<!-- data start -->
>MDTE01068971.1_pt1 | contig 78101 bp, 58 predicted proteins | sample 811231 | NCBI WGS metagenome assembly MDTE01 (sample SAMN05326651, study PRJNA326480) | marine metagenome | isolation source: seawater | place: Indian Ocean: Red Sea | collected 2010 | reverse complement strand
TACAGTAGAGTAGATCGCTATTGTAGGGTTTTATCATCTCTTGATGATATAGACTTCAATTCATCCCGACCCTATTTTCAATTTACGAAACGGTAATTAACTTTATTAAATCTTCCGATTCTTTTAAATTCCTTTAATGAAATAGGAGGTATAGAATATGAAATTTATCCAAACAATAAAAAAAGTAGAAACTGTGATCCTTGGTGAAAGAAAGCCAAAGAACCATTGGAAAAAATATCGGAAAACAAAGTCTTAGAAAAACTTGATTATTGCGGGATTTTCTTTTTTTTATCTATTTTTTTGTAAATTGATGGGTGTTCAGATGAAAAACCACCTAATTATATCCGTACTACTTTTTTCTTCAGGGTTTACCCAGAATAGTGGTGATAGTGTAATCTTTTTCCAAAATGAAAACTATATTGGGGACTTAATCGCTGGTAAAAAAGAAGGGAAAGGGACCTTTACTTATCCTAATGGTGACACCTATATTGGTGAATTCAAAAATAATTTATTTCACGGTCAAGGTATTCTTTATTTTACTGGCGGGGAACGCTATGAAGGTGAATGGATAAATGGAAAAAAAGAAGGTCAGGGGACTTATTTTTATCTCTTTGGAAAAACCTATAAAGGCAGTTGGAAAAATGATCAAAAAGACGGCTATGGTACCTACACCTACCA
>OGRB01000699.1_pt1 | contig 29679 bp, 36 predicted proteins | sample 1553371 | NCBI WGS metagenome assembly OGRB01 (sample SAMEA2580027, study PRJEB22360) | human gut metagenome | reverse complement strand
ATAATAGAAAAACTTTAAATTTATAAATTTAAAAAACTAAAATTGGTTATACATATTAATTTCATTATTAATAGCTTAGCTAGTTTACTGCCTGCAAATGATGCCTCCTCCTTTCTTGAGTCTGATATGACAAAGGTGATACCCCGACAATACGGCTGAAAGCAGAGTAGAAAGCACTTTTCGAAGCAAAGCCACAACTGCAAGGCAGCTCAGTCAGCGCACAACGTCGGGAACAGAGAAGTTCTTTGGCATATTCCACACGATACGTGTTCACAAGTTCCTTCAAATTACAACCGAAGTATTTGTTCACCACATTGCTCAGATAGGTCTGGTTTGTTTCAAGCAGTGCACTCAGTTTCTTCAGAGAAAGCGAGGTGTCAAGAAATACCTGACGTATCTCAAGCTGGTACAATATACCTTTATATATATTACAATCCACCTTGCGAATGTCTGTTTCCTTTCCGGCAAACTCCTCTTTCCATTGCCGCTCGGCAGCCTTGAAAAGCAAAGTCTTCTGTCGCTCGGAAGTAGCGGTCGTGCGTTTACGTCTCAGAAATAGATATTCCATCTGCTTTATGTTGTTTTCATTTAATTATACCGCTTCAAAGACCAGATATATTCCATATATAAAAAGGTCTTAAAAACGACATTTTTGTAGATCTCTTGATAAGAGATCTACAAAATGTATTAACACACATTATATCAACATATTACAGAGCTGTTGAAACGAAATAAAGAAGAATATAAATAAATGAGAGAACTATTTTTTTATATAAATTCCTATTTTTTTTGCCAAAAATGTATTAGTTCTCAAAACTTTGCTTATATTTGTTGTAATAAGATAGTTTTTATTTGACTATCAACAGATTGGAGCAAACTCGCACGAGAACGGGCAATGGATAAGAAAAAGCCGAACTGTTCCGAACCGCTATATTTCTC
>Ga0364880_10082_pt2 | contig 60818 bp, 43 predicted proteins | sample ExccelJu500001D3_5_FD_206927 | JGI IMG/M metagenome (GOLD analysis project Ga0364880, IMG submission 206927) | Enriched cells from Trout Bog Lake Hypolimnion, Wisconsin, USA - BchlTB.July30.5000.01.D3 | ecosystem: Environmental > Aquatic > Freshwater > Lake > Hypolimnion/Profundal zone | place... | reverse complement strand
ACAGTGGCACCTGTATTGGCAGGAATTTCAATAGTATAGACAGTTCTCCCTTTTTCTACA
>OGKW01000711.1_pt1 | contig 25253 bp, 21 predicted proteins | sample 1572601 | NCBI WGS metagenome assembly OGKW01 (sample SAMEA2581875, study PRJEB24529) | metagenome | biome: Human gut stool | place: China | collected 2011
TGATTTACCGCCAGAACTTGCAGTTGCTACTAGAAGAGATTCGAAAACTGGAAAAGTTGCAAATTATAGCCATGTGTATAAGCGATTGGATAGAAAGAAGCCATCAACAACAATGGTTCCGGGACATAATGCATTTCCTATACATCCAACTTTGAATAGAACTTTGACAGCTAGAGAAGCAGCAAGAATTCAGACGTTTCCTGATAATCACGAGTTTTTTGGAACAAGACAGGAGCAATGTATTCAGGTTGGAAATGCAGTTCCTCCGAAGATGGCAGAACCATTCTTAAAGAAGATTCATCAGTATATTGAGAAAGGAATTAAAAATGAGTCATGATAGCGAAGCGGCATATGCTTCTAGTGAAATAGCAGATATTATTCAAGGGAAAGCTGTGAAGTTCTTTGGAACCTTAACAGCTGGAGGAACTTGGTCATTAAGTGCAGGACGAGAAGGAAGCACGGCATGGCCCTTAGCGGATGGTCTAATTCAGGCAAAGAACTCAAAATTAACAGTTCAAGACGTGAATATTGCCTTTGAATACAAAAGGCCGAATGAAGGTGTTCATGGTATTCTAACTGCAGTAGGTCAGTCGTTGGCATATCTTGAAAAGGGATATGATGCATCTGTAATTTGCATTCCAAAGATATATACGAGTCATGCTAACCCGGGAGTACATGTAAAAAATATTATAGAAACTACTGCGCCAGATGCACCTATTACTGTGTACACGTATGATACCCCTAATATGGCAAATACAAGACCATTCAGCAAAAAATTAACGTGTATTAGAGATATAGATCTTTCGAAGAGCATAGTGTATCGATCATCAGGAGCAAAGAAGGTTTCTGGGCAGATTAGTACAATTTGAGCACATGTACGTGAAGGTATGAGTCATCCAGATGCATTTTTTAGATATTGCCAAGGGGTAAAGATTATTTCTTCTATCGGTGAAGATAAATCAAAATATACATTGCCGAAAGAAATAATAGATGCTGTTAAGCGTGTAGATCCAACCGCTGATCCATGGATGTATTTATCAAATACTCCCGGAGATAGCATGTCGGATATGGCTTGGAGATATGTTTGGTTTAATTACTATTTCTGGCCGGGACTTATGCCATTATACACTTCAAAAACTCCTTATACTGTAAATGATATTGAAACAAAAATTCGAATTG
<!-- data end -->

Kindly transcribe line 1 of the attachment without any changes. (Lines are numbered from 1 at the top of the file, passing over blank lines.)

>MDTE01068971.1_pt1 | contig 78101 bp, 58 predicted proteins | sample 811231 | NCBI WGS metagenome assembly MDTE01 (sample SAMN05326651, study PRJNA326480) | marine metagenome | isolation source: seawater | place: Indian Ocean: Red Sea | collected 2010 | reverse complement strand